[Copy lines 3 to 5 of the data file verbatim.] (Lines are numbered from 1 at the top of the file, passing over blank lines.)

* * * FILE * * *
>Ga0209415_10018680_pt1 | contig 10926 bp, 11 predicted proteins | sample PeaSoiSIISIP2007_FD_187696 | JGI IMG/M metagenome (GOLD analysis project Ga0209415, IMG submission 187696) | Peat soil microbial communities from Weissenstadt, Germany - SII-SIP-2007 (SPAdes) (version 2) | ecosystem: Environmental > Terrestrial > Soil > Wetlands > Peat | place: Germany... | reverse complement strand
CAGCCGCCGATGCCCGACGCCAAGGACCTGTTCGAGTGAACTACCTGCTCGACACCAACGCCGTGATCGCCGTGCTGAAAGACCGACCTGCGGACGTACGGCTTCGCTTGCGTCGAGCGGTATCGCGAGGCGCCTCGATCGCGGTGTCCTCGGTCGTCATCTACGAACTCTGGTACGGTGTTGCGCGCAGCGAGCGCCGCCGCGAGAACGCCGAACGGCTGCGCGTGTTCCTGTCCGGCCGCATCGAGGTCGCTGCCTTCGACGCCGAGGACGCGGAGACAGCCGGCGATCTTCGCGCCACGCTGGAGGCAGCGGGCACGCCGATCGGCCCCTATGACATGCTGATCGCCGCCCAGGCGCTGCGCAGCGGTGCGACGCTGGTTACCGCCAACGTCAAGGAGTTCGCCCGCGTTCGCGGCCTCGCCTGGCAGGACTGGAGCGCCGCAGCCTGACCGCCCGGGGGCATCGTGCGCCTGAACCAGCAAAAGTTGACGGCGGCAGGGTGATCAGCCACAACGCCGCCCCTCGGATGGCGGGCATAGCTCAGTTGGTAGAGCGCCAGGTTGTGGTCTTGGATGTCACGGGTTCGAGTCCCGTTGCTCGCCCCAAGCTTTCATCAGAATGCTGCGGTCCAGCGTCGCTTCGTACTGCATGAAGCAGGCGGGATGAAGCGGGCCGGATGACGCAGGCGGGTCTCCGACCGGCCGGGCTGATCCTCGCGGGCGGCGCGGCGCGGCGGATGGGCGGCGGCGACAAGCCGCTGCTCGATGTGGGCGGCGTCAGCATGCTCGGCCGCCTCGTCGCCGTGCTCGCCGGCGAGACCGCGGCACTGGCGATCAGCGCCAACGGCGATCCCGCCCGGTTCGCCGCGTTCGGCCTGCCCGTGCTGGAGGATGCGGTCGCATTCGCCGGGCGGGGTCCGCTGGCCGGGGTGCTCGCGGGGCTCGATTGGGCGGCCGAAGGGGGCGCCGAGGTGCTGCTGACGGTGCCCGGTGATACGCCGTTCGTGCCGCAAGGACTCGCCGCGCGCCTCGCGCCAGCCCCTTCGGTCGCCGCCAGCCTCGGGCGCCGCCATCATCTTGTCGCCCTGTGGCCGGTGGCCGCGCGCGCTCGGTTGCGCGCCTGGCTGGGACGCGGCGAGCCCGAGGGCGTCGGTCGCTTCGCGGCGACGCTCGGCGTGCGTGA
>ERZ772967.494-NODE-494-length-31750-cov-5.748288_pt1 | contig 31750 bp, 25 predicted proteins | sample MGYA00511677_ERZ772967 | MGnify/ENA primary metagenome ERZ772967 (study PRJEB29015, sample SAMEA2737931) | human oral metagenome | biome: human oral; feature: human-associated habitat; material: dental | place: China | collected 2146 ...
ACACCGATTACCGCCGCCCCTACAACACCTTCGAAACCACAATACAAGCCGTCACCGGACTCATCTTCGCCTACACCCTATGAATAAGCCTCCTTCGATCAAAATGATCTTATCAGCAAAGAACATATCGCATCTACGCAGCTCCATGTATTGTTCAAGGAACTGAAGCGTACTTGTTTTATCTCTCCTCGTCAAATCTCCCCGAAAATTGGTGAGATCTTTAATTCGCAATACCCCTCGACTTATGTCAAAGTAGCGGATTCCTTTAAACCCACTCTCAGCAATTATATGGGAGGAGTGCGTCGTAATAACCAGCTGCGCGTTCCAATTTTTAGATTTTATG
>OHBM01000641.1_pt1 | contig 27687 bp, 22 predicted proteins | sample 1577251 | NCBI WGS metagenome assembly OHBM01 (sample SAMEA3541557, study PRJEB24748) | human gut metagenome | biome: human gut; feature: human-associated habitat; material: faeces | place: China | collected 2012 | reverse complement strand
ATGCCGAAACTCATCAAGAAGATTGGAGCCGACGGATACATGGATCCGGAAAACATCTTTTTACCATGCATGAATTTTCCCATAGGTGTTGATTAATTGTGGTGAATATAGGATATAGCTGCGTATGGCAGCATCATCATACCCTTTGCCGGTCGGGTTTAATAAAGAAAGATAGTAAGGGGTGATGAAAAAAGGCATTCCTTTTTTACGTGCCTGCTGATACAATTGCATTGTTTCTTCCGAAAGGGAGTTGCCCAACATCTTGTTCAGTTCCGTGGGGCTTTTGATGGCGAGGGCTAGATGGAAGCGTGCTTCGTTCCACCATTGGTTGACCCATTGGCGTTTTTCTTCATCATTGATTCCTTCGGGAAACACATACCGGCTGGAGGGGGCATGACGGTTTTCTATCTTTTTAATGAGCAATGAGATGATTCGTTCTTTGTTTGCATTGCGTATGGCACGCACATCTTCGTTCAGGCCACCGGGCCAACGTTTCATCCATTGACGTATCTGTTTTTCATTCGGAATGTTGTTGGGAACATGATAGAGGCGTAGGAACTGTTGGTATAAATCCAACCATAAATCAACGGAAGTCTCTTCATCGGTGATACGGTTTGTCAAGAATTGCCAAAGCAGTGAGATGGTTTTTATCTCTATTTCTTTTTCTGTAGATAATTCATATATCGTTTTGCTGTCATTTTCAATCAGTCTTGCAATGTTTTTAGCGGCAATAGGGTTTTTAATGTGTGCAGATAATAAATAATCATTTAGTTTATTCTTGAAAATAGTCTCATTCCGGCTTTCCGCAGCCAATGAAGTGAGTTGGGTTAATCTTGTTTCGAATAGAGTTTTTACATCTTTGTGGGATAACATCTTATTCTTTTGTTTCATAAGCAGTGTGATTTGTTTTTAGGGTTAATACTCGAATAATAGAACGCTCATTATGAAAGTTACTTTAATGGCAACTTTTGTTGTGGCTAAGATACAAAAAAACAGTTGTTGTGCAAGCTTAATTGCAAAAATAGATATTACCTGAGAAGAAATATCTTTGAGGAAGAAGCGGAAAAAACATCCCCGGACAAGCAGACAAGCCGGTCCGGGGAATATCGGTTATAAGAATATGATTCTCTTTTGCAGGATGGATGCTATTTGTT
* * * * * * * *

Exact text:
>ERZ772967.494-NODE-494-length-31750-cov-5.748288_pt1 | contig 31750 bp, 25 predicted proteins | sample MGYA00511677_ERZ772967 | MGnify/ENA primary metagenome ERZ772967 (study PRJEB29015, sample SAMEA2737931) | human oral metagenome | biome: human oral; feature: human-associated habitat; material: dental | place: China | collected 2146 ...
ACACCGATTACCGCCGCCCCTACAACACCTTCGAAACCACAATACAAGCCGTCACCGGACTCATCTTCGCCTACACCCTATGAATAAGCCTCCTTCGATCAAAATGATCTTATCAGCAAAGAACATATCGCATCTACGCAGCTCCATGTATTGTTCAAGGAACTGAAGCGTACTTGTTTTATCTCTCCTCGTCAAATCTCCCCGAAAATTGGTGAGATCTTTAATTCGCAATACCCCTCGACTTATGTCAAAGTAGCGGATTCCTTTAAACCCACTCTCAGCAATTATATGGGAGGAGTGCGTCGTAATAACCAGCTGCGCGTTCCAATTTTTAGATTTTATG
>OHBM01000641.1_pt1 | contig 27687 bp, 22 predicted proteins | sample 1577251 | NCBI WGS metagenome assembly OHBM01 (sample SAMEA3541557, study PRJEB24748) | human gut metagenome | biome: human gut; feature: human-associated habitat; material: faeces | place: China | collected 2012 | reverse complement strand